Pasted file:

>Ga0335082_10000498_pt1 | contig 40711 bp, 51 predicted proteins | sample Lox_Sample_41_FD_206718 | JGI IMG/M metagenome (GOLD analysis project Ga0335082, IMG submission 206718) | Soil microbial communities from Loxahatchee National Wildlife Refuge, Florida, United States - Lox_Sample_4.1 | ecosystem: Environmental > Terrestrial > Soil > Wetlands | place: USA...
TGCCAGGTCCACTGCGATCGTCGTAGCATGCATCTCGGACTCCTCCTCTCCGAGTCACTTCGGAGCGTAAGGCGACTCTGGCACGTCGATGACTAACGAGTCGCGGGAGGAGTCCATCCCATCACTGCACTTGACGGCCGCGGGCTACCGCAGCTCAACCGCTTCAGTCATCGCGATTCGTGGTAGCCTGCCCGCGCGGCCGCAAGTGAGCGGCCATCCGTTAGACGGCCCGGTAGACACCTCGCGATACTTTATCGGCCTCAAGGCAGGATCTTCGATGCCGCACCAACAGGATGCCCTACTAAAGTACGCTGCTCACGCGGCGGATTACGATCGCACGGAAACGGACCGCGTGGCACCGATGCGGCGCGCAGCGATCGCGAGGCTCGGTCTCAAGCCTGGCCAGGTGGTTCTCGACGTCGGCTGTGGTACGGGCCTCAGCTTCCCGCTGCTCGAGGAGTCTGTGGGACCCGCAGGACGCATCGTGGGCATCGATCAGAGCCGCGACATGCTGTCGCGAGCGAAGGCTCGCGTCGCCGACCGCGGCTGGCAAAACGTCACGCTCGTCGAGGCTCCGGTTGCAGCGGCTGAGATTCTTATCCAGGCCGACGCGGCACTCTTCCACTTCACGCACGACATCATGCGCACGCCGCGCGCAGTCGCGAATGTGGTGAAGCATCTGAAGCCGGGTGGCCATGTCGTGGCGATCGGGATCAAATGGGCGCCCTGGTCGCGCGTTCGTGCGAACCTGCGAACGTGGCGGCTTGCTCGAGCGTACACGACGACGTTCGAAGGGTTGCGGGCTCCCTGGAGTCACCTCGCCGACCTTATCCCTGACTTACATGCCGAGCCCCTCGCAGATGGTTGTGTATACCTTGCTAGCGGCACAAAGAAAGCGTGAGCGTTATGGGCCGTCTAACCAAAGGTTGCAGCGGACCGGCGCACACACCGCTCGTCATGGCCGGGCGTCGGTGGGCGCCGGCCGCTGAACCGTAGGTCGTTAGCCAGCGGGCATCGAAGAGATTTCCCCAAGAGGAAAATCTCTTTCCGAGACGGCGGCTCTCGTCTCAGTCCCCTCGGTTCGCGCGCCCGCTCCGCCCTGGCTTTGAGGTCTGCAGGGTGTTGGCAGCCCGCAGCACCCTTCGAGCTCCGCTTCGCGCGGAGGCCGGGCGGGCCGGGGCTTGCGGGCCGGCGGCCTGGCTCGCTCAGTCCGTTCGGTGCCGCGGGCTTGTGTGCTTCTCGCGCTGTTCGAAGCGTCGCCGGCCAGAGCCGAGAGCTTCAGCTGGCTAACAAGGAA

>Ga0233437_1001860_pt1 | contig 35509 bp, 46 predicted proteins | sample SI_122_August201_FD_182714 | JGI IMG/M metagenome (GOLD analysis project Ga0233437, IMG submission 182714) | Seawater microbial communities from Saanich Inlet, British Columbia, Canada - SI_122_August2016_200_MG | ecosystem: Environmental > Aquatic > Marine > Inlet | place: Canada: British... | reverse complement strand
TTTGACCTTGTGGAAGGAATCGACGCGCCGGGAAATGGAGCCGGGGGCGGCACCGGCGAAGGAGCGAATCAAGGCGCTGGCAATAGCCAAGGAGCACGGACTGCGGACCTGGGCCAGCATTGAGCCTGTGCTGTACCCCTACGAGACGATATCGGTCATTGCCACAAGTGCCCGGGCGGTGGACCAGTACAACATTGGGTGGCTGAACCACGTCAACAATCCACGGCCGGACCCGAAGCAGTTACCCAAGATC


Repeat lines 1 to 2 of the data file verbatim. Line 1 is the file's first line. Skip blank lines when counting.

>Ga0335082_10000498_pt1 | contig 40711 bp, 51 predicted proteins | sample Lox_Sample_41_FD_206718 | JGI IMG/M metagenome (GOLD analysis project Ga0335082, IMG submission 206718) | Soil microbial communities from Loxahatchee National Wildlife Refuge, Florida, United States - Lox_Sample_4.1 | ecosystem: Environmental > Terrestrial > Soil > Wetlands | place: USA...
TGCCAGGTCCACTGCGATCGTCGTAGCATGCATCTCGGACTCCTCCTCTCCGAGTCACTTCGGAGCGTAAGGCGACTCTGGCACGTCGATGACTAACGAGTCGCGGGAGGAGTCCATCCCATCACTGCACTTGACGGCCGCGGGCTACCGCAGCTCAACCGCTTCAGTCATCGCGATTCGTGGTAGCCTGCCCGCGCGGCCGCAAGTGAGCGGCCATCCGTTAGACGGCCCGGTAGACACCTCGCGATACTTTATCGGCCTCAAGGCAGGATCTTCGATGCCGCACCAACAGGATGCCCTACTAAAGTACGCTGCTCACGCGGCGGATTACGATCGCACGGAAACGGACCGCGTGGCACCGATGCGGCGCGCAGCGATCGCGAGGCTCGGTCTCAAGCCTGGCCAGGTGGTTCTCGACGTCGGCTGTGGTACGGGCCTCAGCTTCCCGCTGCTCGAGGAGTCTGTGGGACCCGCAGGACGCATCGTGGGCATCGATCAGAGCCGCGACATGCTGTCGCGAGCGAAGGCTCGCGTCGCCGACCGCGGCTGGCAAAACGTCACGCTCGTCGAGGCTCCGGTTGCAGCGGCTGAGATTCTTATCCAGGCCGACGCGGCACTCTTCCACTTCACGCACGACATCATGCGCACGCCGCGCGCAGTCGCGAATGTGGTGAAGCATCTGAAGCCGGGTGGCCATGTCGTGGCGATCGGGATCAAATGGGCGCCCTGGTCGCGCGTTCGTGCGAACCTGCGAACGTGGCGGCTTGCTCGAGCGTACACGACGACGTTCGAAGGGTTGCGGGCTCCCTGGAGTCACCTCGCCGACCTTATCCCTGACTTACATGCCGAGCCCCTCGCAGATGGTTGTGTATACCTTGCTAGCGGCACAAAGAAAGCGTGAGCGTTATGGGCCGTCTAACCAAAGGTTGCAGCGGACCGGCGCACACACCGCTCGTCATGGCCGGGCGTCGGTGGGCGCCGGCCGCTGAACCGTAGGTCGTTAGCCAGCGGGCATCGAAGAGATTTCCCCAAGAGGAAAATCTCTTTCCGAGACGGCGGCTCTCGTCTCAGTCCCCTCGGTTCGCGCGCCCGCTCCGCCCTGGCTTTGAGGTCTGCAGGGTGTTGGCAGCCCGCAGCACCCTTCGAGCTCCGCTTCGCGCGGAGGCCGGGCGGGCCGGGGCTTGCGGGCCGGCGGCCTGGCTCGCTCAGTCCGTTCGGTGCCGCGGGCTTGTGTGCTTCTCGCGCTGTTCGAAGCGTCGCCGGCCAGAGCCGAGAGCTTCAGCTGGCTAACAAGGAA